Emerald Beryl Emeralds are regarded as the second most valuable gemstone: more valuable than diamonds, and second only to rubies. To get a sense of just how valuable they are: a 14-carat million dollar emerald could be easily swallowed. That much money in one dollar bills would weigh over a ton. [Source: Fred Ward, National Geographic, July 1990, ╩]
Emeralds are beryls (minerals composed of beryllium aluminum silicate). In the 19th century mineralogists defined emeralds as berly colored by chromium (less than one percent) and green enough to be valuable. This definition endured until 1963 when a deposit of rich green colored beryls colored by vanadium was and they were accepted after much debate as emeralds.
The issue about what is a emerald is not settled and is a bit confusing. Richard Liddicoat, chairman of the Gemological Institute of America told National Geographic, "We say if a beryl has emerald color, its an emerald." But what about green beryls colored by iron? "Green beryls," he says, "should really not be called emeralds even though they're deep enough to be emeralds. A berly tinged by blue in greenish blue by iron is generally regarded as an aquamarine. To make matters worse, emeralds are usually oiled, to obscure cracks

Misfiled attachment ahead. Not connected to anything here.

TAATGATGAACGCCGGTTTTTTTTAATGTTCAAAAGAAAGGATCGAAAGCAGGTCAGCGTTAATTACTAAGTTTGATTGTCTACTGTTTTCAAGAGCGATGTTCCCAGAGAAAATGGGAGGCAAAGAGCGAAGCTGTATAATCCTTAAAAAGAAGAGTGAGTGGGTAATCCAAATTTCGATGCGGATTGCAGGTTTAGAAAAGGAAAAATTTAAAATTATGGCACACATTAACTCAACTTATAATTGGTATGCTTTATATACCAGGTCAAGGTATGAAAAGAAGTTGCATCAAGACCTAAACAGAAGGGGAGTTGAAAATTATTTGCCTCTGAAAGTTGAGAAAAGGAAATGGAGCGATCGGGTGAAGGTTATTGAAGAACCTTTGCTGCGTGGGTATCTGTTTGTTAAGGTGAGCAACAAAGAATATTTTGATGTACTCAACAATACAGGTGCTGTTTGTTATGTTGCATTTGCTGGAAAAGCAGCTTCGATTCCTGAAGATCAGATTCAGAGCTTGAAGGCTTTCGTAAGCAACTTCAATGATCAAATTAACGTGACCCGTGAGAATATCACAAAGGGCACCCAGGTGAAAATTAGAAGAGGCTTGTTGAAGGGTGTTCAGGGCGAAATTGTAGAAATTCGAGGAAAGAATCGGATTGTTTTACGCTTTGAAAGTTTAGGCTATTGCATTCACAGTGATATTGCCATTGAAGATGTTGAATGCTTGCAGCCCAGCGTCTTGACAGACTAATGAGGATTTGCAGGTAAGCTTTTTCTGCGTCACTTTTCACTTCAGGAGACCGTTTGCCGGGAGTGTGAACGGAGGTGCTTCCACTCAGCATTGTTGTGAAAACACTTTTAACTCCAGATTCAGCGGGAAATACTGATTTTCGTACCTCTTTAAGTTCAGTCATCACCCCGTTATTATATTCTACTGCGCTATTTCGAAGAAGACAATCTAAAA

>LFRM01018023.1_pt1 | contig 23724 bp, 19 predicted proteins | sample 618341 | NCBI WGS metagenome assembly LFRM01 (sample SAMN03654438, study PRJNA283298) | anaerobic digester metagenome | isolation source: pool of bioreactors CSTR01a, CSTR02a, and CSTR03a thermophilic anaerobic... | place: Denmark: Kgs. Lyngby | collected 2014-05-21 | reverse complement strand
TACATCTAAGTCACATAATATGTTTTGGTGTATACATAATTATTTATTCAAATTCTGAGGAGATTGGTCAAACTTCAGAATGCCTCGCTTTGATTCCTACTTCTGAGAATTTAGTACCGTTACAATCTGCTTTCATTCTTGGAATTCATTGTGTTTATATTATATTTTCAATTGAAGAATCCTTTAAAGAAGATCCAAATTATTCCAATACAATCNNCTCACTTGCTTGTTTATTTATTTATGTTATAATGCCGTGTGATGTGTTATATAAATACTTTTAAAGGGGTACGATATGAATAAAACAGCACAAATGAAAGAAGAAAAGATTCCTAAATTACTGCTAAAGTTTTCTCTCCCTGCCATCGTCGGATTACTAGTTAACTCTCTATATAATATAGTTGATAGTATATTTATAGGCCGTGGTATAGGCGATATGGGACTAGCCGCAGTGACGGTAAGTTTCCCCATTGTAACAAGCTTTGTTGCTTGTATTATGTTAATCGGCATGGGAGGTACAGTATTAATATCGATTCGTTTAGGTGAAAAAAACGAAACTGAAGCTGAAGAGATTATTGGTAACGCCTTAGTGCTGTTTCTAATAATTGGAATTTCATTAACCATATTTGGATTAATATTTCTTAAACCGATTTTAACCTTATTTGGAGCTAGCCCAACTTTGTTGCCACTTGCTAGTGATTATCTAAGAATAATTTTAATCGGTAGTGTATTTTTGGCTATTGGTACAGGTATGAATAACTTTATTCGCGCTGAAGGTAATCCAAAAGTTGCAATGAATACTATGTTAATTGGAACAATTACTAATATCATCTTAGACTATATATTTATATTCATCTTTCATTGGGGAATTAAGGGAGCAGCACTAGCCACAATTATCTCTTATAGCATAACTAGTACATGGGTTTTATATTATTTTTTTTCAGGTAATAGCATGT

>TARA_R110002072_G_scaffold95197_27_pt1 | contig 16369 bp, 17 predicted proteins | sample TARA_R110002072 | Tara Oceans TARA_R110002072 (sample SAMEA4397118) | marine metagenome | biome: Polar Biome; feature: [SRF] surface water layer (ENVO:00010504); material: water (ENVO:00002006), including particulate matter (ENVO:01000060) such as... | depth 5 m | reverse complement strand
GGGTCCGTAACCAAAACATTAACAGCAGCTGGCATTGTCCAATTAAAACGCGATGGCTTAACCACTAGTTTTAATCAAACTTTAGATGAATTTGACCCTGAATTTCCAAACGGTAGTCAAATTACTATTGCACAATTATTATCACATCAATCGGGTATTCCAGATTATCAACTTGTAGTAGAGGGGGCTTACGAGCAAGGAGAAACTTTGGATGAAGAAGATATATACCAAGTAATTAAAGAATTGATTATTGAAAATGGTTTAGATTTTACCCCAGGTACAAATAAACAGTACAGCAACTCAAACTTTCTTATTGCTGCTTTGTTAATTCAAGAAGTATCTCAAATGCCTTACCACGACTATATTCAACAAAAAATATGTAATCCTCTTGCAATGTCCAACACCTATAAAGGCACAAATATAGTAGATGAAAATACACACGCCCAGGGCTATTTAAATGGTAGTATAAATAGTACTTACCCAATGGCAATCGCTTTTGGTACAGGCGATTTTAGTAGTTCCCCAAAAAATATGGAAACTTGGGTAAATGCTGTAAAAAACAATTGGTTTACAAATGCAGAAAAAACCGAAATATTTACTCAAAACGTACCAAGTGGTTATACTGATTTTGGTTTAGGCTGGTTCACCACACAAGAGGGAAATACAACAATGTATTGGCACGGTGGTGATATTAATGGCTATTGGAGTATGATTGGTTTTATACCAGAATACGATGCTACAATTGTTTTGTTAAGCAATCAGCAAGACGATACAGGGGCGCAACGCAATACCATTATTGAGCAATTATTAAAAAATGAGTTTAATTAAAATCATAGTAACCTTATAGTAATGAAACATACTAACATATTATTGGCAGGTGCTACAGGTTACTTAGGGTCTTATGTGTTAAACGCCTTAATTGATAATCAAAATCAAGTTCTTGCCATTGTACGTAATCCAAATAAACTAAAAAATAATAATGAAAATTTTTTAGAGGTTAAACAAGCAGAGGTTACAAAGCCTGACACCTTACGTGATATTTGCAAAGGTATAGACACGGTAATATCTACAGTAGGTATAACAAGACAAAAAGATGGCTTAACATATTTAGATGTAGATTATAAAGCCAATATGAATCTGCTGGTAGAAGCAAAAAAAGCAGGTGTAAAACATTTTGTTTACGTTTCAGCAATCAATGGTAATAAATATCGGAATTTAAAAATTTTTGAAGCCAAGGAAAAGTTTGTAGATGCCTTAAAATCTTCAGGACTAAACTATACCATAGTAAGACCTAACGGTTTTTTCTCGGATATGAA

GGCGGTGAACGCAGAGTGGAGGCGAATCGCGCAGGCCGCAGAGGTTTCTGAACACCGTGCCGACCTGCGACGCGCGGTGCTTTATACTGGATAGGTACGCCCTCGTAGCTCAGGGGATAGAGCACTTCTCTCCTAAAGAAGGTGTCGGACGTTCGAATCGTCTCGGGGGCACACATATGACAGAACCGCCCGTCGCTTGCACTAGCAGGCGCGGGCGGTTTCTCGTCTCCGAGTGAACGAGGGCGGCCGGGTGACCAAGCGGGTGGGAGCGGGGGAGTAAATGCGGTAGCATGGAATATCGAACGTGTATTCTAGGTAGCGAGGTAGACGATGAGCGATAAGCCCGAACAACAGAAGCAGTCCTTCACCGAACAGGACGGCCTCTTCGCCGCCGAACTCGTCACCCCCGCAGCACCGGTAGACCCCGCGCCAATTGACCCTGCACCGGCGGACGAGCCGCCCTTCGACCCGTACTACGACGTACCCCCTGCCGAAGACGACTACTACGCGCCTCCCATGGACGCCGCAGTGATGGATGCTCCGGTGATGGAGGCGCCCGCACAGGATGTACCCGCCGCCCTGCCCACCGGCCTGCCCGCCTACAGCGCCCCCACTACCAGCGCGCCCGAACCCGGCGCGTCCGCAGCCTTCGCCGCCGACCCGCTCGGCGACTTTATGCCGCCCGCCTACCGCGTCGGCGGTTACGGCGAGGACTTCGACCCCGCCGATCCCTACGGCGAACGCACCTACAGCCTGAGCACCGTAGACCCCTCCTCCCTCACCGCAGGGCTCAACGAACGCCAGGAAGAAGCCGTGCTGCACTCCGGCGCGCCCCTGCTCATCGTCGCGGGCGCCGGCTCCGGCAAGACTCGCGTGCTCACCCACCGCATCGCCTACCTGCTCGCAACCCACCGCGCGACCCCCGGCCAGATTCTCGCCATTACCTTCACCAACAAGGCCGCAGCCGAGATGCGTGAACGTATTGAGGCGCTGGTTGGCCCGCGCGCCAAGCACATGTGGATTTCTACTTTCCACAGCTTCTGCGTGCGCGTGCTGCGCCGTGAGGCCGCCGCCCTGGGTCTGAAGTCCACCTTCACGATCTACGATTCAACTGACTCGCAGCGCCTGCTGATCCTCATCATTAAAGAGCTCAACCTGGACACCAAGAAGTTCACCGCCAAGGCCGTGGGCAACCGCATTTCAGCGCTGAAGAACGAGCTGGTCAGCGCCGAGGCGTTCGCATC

Websites and Resources on Gems: All About Gemstones allaboutgemstones.com ; Minerals and Gemstone Kingdom minerals.net ; International Gem Society gemsociety.org ; Wikipedia article Wikipedia ; Gemstones Guide gemstones-guide.com ; Gemological Institute of America gia.edu ; Mineralogy Database webmineral.com ;
Gems and Birthstones
Cardinal gems Most gems are crystals formed by the cooling of hot gases, solutions and melts deep inside the earth. When excited atoms lose energy from cooling they form a lattice, typical of crystals. The natural laws that create gems are the same as those that create snowflakes and salt, except that tremendous pressures and temperatures are needed. Diamonds can only form at depths of 100 miles or more below the earth's surface where pressures are a million pounds per square inch and temperatures are above 2,500̊F.╿
Gems are classified as precious, semiprecious and ornamental stones. The size and weight of many gem is measured in carats. Carat is an ancient term which denotes the uniform weight of a carob seed — 1/142 of an ounce, 1/5 of a gram, or 200 milligrams. The value of a gem is often determined more by the quality of the stone and lack of imperfections than by size. Cut is term that describes the quality as well as shape of a gem. A loupe is a one-eyed lenses used by jewelers to examines gems closely.
Ancient man wore different kinds of stones as ornaments and jewelry. There is evidence of trade of exotic stones in Europe as far back as 28,000 B.C. Historical record from India in 300 B.C. describe the mining of moonstones, sapphires, diamonds, emeralds, garnets and agates.
These days all gems are tampered with to some degree. Rubies and sapphires are heated to change their color. A clear topaz can be transformed into a blue one with a dose of radiation. And internal debris is removed from within diamonds with minuscule laser holes. It often very difficult for ordinary people to tell real gems from doctored ones from outright fakes. Glass and man-made zirconia are both passed of as rubies and sapphires.